The disagreement between the two sides centred around the point at which the five year prescription period began. The engineering firm argued that it began when the development was completed (June 2009); the council responded by arguing that the critical date was when the high levels of gas were detected at the site (7 September 2013).
Lord Doherty clearly relied upon the UK Supreme Court decision in Gordon v Campbell Riddell Breeze Paterson LLP (Scotland)  UKSC 75. The key date from which the 5 year prescription period should run was the date of completion of the housing development. His Lordship was firmly of the view that the key event was the date when the council placed reliance on the engineering firm’s assessment that it was safe to build on the site. This reliance could be pinpointed to a period between December 2007 and June 2009 i.e. when the development was commenced and completed. The action against the engineers (who never admitted liability) was commenced on 4 September 2018 – nearly 9 years after the development had been completed. The council’s claim was, therefore, dismissed.
A link to the decision of the Outer House in the above case can be found below:
There is, however, a provision in Section 19A of the Prescription and Limitation (Scotland) Act 1973 which does permit a judge to override the normal rules about prescription. Claims which would normally be time barred may be permitted to proceed to a hearing under Section 19A if the judge believes that it is equitable to do so.
Such an approach was taken in the case of A v Glasgow City Council  CSOH 116 which arose out of the events of the Glasgow Lorry Incident in December 2014. Relatives of the victims of this tragedy were permitted to proceed with their legal actions despite the relevant time limits having passed because it would not have been in the interests of justice to time bar the claims on a technicality.
A link to Lord Doherty’s Opinion in A v Glasgow City Council  CSOH 116 can be found below:
Removal of the 3 year limitation period – historical child abuse claims
Sometimes Parliament will permit claims to proceed to court – even if they would normally be time barred or fall foul of prescription. This will be achieved by passing legislation and one recent example is the Limitation (Childhood Abuse)(Scotland) Bill.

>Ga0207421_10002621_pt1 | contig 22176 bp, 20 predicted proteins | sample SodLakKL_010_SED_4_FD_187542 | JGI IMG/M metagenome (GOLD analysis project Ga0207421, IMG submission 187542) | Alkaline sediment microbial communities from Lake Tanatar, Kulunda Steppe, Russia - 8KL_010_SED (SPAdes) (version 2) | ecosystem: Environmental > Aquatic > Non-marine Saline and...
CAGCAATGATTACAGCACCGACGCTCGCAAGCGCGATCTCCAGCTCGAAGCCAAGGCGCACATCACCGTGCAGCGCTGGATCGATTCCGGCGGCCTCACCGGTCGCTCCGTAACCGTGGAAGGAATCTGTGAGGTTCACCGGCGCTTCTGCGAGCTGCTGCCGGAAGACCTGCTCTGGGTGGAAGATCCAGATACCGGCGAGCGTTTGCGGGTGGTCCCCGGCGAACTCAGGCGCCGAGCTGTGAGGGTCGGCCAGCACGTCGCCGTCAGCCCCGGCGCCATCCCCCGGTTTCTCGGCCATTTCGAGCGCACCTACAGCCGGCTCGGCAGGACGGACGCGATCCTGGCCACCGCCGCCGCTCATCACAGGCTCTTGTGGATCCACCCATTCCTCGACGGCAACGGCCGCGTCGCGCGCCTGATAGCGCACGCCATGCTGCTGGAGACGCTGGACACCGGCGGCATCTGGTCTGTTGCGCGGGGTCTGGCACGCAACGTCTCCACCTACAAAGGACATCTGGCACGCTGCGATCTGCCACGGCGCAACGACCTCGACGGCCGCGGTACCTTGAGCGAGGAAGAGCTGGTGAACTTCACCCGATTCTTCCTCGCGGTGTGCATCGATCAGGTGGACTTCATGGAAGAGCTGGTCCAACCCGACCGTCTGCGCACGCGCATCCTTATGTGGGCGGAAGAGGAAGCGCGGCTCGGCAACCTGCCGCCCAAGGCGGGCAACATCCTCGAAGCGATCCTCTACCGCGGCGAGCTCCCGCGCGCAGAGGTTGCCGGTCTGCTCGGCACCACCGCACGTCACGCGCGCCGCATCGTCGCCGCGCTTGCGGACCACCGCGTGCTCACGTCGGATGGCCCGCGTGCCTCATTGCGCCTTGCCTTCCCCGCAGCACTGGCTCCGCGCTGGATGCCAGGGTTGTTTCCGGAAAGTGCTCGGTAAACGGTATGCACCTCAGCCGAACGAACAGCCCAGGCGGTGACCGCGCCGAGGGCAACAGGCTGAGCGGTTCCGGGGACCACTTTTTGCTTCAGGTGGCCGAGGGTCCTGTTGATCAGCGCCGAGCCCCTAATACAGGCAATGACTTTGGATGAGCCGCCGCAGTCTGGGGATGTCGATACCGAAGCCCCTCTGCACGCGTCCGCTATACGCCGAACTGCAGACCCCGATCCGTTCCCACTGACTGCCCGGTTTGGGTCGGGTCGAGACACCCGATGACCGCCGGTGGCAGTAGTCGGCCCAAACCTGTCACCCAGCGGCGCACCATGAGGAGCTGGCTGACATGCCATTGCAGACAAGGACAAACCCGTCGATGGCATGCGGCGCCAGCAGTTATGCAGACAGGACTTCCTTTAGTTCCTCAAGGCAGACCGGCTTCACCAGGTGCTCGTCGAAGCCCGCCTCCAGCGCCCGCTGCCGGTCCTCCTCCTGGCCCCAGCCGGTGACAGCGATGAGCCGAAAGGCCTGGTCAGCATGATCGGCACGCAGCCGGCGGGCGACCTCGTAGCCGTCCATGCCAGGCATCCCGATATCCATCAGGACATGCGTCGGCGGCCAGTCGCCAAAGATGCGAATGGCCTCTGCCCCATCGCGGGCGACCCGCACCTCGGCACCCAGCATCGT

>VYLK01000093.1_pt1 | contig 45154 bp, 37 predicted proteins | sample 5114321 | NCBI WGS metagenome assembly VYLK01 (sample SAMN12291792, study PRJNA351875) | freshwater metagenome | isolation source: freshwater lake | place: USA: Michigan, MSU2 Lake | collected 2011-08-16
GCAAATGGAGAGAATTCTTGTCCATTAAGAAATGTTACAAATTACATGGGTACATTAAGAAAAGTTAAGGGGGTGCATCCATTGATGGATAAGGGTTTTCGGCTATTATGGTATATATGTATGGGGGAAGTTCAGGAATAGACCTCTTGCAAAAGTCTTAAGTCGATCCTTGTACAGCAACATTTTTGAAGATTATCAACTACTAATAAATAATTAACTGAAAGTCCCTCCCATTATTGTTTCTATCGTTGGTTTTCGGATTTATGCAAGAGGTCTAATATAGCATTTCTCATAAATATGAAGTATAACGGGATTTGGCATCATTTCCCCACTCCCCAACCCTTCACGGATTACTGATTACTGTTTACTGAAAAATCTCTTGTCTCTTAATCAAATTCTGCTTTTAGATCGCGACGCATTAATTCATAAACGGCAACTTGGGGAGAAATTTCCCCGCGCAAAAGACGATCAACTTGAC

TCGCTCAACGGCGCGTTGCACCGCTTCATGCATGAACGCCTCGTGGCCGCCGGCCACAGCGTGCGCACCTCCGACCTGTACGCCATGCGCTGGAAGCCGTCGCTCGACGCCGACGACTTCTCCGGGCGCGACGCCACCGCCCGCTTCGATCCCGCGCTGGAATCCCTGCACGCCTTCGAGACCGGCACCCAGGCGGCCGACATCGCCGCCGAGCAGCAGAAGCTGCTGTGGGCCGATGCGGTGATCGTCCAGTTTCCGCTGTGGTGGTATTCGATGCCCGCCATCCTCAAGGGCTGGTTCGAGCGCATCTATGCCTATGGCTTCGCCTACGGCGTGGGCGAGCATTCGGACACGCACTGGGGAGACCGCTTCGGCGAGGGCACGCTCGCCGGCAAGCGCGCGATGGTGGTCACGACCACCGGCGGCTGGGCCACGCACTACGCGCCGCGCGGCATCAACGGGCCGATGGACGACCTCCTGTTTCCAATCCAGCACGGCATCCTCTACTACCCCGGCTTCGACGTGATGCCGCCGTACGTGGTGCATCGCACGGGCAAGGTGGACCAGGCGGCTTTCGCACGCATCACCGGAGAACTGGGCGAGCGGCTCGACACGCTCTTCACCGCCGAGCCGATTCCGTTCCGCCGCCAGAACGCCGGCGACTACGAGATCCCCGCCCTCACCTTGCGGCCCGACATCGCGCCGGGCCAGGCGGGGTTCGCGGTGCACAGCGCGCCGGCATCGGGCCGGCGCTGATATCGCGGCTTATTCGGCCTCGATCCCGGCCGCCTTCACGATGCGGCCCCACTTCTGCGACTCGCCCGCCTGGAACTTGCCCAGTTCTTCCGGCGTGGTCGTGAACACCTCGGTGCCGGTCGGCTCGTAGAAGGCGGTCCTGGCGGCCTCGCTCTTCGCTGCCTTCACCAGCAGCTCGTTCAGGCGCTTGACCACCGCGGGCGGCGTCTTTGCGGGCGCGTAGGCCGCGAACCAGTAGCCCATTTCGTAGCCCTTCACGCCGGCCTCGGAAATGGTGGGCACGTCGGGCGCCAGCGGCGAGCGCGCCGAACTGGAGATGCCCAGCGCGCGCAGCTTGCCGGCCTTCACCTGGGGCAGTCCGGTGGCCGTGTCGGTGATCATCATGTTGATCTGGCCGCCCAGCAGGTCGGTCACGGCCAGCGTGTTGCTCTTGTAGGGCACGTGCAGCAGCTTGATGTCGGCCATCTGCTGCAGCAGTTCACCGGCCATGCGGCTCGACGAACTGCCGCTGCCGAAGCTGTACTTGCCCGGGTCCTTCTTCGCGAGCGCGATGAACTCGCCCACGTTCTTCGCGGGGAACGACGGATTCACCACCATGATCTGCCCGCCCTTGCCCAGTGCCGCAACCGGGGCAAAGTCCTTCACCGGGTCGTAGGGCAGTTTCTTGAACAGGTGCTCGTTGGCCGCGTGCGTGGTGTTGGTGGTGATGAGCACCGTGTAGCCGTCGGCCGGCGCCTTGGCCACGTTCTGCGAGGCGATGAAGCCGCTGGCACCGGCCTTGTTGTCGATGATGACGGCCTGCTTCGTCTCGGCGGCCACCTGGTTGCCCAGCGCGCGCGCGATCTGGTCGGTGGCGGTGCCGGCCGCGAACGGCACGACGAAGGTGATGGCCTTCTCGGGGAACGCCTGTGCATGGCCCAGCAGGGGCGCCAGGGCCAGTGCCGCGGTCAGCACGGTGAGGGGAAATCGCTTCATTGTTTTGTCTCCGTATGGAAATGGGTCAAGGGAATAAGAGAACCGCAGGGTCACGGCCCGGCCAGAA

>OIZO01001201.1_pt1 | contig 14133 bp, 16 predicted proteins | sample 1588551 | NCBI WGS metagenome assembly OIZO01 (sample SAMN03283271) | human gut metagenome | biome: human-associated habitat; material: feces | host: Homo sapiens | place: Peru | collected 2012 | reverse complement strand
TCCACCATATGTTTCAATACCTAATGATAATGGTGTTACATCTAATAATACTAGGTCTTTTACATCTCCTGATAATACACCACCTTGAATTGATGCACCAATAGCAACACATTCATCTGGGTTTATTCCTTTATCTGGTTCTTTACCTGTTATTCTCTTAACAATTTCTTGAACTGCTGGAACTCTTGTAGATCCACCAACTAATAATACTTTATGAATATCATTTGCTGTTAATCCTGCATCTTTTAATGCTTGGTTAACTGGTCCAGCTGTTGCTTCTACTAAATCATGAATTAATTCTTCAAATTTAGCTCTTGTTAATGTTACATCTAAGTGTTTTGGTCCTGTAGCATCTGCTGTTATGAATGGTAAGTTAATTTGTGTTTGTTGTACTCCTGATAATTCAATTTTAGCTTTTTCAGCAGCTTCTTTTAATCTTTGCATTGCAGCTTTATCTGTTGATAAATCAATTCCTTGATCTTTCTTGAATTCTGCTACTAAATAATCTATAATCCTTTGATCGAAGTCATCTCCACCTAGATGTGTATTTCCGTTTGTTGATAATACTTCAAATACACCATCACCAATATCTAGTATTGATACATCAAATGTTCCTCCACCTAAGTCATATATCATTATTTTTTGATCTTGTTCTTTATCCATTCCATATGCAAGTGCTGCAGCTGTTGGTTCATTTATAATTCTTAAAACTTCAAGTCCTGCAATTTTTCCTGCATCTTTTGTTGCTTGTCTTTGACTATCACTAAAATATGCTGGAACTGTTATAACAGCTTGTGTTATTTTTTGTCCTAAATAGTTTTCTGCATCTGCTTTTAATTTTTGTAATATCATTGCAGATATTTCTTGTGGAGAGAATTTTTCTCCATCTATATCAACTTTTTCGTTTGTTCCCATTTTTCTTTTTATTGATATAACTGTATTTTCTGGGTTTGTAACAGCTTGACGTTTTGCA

Clearly, Parliament’s purpose in waiving the normal rules of prescription which are normally strictly adhered to by the Scottish courts is that it is just and equitable to do so. Put simply, the legislation is about righting an historic injustice.
On 14 March 2016, the Scottish Government published a draft Limitation (Childhood Abuse)(Scotland) Bill which was in response to the Consultation on the Removal of the 3 Year Limitation Period from Civil Actions for Damages for Personal Injury for In Care Survivors of Historical Child Abuse.
The draft Bill proposed to remove the triennium or 3 year time limit for cases of historical child abuse that allegedly took place after 26 September 1964.
This Bill was eventually passed by the Scottish Parliament becoming the Limitation (Childhood Abuse)(Scotland) Act 2017. It represents an exception to the normal rules regulating the limitation period for the submission to Scottish civil courts in relation to personal injury claims of this nature.
Time and tide wait for no one; delay is fatal; or tempus fugit (i.e.time flies) can all be applied to legal actions. If you don’t use it (i.e. your right to take court action), you lose it. This is quite sensible: it means that there is a natural cut off for legal actions and, consequently, the courts will not be swamped (well any more than they already are).
Another sensible viewpoint is that litigation should take place fairly quickly so that the evidence of litigants is fresh in the memory (the case of Brian Alexander Gracie v Edinburgh City Council  CSOH 6 is an excellent illustration of this (see above).
Parties bringing claims to Scottish civil courts must be aware of the following:
- The Triennium or 3 year period in which a claim for personal injury must be submitted; and/or
- The Quinquennium or 5 year period in which contractual claims or delictual claims for property damage must be submitted.
Admittedly, Section 19A of the Prescription and the Limitation (Scotland) Act 1973 does allow Scottish judges to override the principle of prescription if it is just and equitable to do so.
Speaking of just and equitable grounds, the Scottish Parliament passed the Limitation (Childhood Abuse)(Scotland) Act 2017. This legislation represents an exception to the normal rules regulating the limitation period for the submission to Scottish civil courts of personal injury claims which involve historic child sex abuse allegations.
As a general rule of thumb, however, prescription remains the terror of the legal profession: get the client’s claim submitted on time or face a professional negligence claim.
Copyright Seán J Crossan, 6 March 2020